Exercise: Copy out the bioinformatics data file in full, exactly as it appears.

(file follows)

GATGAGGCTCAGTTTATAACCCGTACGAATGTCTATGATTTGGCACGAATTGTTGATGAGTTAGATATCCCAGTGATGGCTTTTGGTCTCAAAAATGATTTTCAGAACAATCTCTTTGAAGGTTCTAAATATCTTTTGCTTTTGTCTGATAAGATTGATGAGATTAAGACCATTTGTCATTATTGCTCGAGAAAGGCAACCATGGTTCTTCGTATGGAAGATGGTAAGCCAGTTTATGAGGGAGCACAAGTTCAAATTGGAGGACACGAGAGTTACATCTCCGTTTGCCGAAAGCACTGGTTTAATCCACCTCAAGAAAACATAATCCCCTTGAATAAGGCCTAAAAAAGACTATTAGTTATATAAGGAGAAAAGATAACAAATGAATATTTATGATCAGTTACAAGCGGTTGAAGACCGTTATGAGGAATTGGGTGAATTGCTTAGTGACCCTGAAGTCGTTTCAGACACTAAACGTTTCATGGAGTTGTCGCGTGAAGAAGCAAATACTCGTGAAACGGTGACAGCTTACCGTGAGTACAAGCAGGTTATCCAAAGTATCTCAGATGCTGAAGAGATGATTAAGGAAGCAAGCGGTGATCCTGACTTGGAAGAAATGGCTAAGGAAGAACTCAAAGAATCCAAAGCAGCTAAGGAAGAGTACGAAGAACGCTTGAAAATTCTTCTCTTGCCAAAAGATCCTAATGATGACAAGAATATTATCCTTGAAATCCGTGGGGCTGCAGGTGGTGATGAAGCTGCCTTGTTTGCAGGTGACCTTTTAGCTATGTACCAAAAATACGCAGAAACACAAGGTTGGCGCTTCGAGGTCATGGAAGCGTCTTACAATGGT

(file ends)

GATGAGGCTCAGTTTATAACCCGTACGAATGTCTATGATTTGGCACGAATTGTTGATGAGTTAGATATCCCAGTGATGGCTTTTGGTCTCAAAAATGATTTTCAGAACAATCTCTTTGAAGGTTCTAAATATCTTTTGCTTTTGTCTGATAAGATTGATGAGATTAAGACCATTTGTCATTATTGCTCGAGAAAGGCAACCATGGTTCTTCGTATGGAAGATGGTAAGCCAGTTTATGAGGGAGCACAAGTTCAAATTGGAGGACACGAGAGTTACATCTCCGTTTGCCGAAAGCACTGGTTTAATCCACCTCAAGAAAACATAATCCCCTTGAATAAGGCCTAAAAAAGACTATTAGTTATATAAGGAGAAAAGATAACAAATGAATATTTATGATCAGTTACAAGCGGTTGAAGACCGTTATGAGGAATTGGGTGAATTGCTTAGTGACCCTGAAGTCGTTTCAGACACTAAACGTTTCATGGAGTTGTCGCGTGAAGAAGCAAATACTCGTGAAACGGTGACAGCTTACCGTGAGTACAAGCAGGTTATCCAAAGTATCTCAGATGCTGAAGAGATGATTAAGGAAGCAAGCGGTGATCCTGACTTGGAAGAAATGGCTAAGGAAGAACTCAAAGAATCCAAAGCAGCTAAGGAAGAGTACGAAGAACGCTTGAAAATTCTTCTCTTGCCAAAAGATCCTAATGATGACAAGAATATTATCCTTGAAATCCGTGGGGCTGCAGGTGGTGATGAAGCTGCCTTGTTTGCAGGTGACCTTTTAGCTATGTACCAAAAATACGCAGAAACACAAGGTTGGCGCTTCGAGGTCATGGAAGCGTCTTACAATGGT